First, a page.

In 1968, and again in 1970, he was a co-organizer of Vietnam Moratorium, anti-Vietnam War events in Boston and Washington, DC. In November, 1969, he produced the final show of the Rolling Stones 1969 tour, the Palm Beach International Music and Arts Festival, with Janis Joplin, Sly and the Family Stone, ShaNaNa, Jefferson Airplane, Wavy Gravy, and a cast of thousands. He co-produced the August 6, 1970 12-hour Festival for Peace in Shea Stadium, New York, with Peter Yarrow, Creedence Clearwater, Janis Joplin, Dionne Warwick, Johnny Winter, Miles Davis, Poco, Sha-Na-Na, Steppenwolf, Richie Havens, PG&E, John Sebastian, the Staple Singers, Joan Baez, the lighting and staging of Peter Fields and the sound systems of Bill Hanley. Bill Graham's Fillmore East provided on-stage support, along with the Hog Farm.

In April, 2002, Gage joined the Markle Taskforce on National Security in the Information Age, whose two reports explore how federal, state and local governments collect, analyze and use information as it relates to national security and homeland defense. Their two reports, when joined with the reports of the 9/11 Commission and the WMD Commission Report, formed the foundation for the 2004-2005 reforms of the intelligence and homeland security communities.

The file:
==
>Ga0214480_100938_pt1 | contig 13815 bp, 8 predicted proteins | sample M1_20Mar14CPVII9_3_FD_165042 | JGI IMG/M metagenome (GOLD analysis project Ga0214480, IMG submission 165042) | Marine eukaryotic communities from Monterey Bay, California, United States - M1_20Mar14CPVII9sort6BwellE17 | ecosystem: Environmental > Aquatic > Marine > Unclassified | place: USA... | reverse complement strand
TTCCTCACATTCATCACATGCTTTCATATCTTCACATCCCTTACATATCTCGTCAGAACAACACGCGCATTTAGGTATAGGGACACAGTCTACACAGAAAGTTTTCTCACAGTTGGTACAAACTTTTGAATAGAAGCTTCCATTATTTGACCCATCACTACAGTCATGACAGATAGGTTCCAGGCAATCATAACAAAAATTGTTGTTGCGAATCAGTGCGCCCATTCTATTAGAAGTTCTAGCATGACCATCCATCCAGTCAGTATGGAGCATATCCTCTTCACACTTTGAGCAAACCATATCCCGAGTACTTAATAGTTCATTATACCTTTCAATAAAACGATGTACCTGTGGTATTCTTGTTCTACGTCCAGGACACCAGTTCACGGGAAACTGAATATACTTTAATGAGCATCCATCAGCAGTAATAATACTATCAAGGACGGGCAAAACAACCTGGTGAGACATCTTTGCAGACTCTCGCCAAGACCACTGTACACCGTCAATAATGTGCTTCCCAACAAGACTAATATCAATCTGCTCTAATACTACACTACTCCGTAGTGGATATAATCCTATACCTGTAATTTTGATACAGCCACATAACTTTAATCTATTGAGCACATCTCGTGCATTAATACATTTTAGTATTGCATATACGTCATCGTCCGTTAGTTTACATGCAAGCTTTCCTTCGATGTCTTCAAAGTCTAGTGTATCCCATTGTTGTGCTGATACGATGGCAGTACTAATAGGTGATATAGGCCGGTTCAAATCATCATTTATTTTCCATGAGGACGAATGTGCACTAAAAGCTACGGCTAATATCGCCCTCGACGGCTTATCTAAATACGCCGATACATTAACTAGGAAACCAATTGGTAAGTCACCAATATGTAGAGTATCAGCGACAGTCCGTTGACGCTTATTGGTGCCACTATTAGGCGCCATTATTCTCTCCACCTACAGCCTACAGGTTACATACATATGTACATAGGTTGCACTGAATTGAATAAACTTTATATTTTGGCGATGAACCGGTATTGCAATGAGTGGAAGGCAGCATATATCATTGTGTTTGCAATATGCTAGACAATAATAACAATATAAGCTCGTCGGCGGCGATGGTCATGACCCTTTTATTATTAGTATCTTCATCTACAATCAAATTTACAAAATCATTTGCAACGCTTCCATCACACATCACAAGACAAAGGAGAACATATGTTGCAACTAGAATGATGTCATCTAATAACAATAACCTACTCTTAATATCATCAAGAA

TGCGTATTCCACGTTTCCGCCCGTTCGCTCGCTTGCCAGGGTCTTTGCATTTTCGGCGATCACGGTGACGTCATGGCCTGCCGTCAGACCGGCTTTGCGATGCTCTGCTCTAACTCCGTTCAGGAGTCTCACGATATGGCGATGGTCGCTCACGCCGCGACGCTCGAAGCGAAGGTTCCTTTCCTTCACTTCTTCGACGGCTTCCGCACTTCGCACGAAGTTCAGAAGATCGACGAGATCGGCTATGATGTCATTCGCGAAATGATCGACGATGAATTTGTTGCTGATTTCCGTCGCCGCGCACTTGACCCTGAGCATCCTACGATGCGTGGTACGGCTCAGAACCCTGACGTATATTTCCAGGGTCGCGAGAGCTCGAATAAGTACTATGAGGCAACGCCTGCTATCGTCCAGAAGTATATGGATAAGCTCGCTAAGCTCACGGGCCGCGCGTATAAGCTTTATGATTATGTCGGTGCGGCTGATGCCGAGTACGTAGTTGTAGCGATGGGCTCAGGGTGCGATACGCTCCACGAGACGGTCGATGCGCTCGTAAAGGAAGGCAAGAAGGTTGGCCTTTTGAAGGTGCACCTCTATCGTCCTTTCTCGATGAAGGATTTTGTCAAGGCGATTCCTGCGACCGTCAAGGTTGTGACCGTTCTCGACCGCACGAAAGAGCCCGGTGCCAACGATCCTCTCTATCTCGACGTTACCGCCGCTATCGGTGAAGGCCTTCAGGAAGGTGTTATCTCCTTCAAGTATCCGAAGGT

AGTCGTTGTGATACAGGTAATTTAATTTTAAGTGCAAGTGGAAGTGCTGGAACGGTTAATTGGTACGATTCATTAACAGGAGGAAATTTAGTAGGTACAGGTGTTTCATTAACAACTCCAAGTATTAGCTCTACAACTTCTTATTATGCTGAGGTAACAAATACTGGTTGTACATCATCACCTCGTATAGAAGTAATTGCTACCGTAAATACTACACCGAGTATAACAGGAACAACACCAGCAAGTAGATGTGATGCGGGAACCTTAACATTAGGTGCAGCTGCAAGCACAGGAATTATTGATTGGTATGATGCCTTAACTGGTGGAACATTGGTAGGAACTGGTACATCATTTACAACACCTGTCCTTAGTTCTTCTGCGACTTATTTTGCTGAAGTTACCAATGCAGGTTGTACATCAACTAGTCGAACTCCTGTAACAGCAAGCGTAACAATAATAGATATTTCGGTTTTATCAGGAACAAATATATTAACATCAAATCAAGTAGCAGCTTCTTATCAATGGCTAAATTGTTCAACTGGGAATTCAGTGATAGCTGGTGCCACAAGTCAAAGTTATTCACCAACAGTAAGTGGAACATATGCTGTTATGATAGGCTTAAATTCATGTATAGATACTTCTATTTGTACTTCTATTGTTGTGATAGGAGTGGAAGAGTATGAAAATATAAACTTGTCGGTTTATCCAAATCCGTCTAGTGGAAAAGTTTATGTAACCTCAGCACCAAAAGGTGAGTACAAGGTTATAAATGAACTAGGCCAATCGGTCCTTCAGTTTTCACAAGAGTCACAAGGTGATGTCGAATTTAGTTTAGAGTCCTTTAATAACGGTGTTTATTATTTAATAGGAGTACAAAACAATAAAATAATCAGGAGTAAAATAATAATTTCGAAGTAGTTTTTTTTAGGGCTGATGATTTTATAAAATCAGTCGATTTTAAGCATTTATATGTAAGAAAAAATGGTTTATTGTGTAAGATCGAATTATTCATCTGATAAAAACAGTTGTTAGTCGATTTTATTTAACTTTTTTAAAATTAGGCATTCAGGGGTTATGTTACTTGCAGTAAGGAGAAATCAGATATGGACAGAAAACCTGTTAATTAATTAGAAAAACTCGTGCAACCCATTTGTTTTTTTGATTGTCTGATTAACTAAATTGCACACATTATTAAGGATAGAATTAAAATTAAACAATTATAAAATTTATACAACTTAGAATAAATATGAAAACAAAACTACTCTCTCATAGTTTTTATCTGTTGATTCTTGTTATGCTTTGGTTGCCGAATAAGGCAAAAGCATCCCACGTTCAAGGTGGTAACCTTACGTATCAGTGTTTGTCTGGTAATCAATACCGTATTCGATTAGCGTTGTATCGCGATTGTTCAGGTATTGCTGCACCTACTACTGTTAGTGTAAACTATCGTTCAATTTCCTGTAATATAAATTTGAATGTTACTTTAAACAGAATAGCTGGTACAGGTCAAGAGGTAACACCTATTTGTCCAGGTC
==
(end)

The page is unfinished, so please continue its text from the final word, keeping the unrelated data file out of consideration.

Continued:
In June, 2008, Gage retired from Sun Microsystems and joined Kleiner Perkins as a venture capitalist along with Al Gore.[9]

He left Kleiner Perkins in 2010.


President Bill Clinton installing computer cables with Vice President Al Gore on NetDay at Ygnacio Valley High School in Concord, CA. March 9, 1996.

Gage is perhaps also best[dubious ] known as one of the founders of NetDay in 1995 with Michael Kaufman. NetDay "called on high-tech companies to commit resources to schools, libraries, and clinics worldwide so that they could connect to the Internet." [9] It was endorsed by President Bill Clinton and Vice President Al Gore who were active participants in NetDay'96.[10] In 1998, Gage was awarded the ACM Presidential Award by Chuck House, the President of the ACM for his work on NetDay.[11]

Capsule biography[edit]